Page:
In this context, the main objective of this study was to evaluate the effect on LVEF of new guideline-directed medical therapy (GDMT) for patients with HF and reduced LVEF in patients with LBBB-ICMP.


This retrospective analysis included all patients with LBBB-ICMP who were admitted for an episode of HF and/or who were assessed for de novo ventricular dysfunction in the outpatient HF unit of the University Hospital of Santiago de Compostela between 2020 and 2021.

The inclusion criteria were: a) history of LBBB for at least 2 years with LVEF> 50% at diagnosis; b) sinus rhythm; c) LVEF <40% at first assessment prior to initiation of medical treatment; d) admission for HF or New York Heart Association functional class ≥ 2; and e) absence of other identifiable causes of cardiomyopathy, including severe mitral or aortic valve disease. The exclusion criteria were: a) underage patients; b) loss to follow-up during the process of drug titration; and c) loss of patient LVEF information at baseline or at the end of the study period.

Outpatient follow-up of patients after hospital discharge or after the first assessment consultation was done by dedicated personnel from the HF unit. Medical staff and specialized nursing staff were responsible for monitoring clinical events and titration of neurohormonal treatment in accordance with clinical practice guidelines until the maximum target doses of each drug or the maximum dose tolerated by the patient were reached.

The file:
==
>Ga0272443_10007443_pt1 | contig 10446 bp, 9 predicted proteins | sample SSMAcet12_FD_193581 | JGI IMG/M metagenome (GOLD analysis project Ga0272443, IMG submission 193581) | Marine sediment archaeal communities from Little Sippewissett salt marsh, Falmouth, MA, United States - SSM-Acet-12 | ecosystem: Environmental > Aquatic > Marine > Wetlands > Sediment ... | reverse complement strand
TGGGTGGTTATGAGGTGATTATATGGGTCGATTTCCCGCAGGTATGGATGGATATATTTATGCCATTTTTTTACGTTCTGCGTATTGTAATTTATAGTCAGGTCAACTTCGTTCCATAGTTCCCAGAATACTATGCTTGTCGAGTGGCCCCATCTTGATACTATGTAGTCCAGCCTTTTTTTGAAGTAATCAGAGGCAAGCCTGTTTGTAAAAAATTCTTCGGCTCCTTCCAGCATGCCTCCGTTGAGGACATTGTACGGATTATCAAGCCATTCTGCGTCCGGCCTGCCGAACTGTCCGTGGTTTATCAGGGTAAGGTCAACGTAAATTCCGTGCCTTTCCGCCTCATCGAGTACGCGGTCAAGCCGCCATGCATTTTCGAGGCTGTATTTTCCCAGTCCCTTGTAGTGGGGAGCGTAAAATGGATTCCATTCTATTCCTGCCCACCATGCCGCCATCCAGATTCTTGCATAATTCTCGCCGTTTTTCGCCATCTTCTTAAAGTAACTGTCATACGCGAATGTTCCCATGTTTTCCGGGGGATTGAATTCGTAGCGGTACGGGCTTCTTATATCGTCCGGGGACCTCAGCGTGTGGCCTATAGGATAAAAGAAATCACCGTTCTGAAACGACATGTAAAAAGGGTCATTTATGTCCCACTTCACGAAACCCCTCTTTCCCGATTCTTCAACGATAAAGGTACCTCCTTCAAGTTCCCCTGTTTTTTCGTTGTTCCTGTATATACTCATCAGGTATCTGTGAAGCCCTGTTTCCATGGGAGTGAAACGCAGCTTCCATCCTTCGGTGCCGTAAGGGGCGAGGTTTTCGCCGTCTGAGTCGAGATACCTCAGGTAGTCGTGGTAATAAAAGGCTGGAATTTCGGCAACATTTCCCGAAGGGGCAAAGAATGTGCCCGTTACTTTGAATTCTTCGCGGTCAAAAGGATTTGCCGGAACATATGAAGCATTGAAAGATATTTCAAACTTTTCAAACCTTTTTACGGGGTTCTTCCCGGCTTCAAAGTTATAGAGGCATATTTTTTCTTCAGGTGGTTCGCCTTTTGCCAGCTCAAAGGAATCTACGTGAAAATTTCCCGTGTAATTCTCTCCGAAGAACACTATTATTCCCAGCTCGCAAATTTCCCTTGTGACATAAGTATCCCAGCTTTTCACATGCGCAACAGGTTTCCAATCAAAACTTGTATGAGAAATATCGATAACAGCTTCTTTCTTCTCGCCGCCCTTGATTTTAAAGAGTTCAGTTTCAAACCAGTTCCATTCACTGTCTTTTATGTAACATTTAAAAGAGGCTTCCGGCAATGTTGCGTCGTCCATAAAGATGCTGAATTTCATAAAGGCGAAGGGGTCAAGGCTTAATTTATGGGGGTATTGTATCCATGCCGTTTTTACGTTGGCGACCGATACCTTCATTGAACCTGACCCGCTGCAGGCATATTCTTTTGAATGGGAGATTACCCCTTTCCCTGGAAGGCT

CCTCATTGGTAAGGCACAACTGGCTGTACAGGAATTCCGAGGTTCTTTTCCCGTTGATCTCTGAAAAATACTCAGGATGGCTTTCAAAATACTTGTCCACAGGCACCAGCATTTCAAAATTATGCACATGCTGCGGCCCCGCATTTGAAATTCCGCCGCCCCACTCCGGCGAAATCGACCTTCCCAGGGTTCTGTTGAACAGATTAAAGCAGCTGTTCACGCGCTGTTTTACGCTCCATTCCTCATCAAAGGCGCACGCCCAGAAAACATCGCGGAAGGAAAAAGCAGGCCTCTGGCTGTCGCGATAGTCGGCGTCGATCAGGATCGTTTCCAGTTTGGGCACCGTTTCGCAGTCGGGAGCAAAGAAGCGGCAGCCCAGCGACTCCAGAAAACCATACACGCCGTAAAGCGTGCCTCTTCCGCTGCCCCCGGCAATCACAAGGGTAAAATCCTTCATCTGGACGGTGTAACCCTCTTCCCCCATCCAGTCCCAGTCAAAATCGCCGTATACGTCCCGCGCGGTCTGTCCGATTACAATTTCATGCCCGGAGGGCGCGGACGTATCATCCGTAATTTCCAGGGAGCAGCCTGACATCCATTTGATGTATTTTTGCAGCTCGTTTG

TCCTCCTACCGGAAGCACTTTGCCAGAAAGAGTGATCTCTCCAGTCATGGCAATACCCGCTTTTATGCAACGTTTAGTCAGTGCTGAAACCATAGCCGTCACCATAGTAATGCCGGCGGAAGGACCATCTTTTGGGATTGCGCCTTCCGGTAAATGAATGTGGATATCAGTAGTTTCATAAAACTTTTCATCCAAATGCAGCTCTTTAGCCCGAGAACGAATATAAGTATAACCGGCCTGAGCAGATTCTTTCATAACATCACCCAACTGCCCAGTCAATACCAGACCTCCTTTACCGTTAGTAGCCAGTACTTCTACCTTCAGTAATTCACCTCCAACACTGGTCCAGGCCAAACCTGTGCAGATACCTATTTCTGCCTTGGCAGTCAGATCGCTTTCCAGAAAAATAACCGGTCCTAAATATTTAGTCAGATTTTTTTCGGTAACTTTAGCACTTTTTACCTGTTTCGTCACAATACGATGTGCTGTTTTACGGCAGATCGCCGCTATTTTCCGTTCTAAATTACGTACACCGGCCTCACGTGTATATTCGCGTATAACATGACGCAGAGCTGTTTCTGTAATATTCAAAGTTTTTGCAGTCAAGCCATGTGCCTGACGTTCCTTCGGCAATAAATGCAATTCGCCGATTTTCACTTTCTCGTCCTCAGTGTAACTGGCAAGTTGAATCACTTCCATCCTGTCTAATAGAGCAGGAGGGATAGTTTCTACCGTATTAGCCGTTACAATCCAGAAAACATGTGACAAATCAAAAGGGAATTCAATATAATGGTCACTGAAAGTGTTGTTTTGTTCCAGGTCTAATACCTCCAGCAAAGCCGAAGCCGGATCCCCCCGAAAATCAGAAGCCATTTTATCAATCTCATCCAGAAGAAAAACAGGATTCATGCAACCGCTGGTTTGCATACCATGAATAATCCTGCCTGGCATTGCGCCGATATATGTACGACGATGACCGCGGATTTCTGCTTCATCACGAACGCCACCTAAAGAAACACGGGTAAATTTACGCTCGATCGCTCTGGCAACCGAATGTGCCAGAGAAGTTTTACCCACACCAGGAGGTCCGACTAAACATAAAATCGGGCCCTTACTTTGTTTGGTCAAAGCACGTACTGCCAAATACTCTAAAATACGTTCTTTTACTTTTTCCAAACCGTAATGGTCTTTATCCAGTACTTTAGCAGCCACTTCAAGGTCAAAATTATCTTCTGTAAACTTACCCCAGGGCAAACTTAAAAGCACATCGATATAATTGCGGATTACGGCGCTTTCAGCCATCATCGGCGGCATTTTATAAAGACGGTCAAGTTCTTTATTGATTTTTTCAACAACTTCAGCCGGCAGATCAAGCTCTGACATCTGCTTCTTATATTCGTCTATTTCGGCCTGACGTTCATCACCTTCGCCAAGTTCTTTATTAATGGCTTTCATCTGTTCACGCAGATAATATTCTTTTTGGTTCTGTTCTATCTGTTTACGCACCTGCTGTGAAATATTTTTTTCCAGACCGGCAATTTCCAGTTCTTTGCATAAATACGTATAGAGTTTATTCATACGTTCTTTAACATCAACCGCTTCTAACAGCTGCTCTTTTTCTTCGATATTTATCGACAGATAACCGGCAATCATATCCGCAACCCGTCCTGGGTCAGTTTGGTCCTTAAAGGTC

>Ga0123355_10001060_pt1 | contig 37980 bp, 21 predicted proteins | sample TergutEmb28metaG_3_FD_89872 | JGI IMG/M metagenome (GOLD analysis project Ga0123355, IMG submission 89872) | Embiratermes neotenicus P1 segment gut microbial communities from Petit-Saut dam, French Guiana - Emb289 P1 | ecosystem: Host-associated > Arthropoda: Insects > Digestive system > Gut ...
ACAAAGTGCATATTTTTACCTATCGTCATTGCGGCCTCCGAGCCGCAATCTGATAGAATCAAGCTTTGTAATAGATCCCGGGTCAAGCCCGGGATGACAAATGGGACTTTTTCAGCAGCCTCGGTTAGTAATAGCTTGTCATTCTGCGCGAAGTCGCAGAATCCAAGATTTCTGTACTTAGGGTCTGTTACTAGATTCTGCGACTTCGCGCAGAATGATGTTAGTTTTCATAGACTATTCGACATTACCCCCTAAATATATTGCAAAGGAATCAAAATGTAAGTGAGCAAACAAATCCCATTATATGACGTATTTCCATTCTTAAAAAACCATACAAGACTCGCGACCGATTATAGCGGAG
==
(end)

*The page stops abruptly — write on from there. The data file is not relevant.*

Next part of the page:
The etiological study of the cardiomyopathy was carried out by specialist cardiologists and the tools used to complete the study included information from the clinical history, analytical parameters, electrocardiograms, transthoracic echocardiography, cardiac magnetic resonance imaging and coronary angiography, among others.

The electrocardiographic criteria used to diagnose LBBB were QRS duration> 130ms, absence of Q wave in leads I, V5 and V6, monomorphic R wave in I, V5 and V6 and ST-segment shift and T wave with opposite direction to the main deviation of the QRS complex12 and were reviewed one by one by an electrophysiologist (MRM).

LVEF was assessed at baseline and at the end of drug titration using Simpson's biplane method measured by transthoracic echocardiography or by cardiac magnetic resonance (CMR) in those patients with a suboptimal acoustic window for adequate quantification of ventricular volumes. This procedure is routinely performed in our institution at 3 months after the first medical contact to evaluate the referral for CRT/physiological pacing.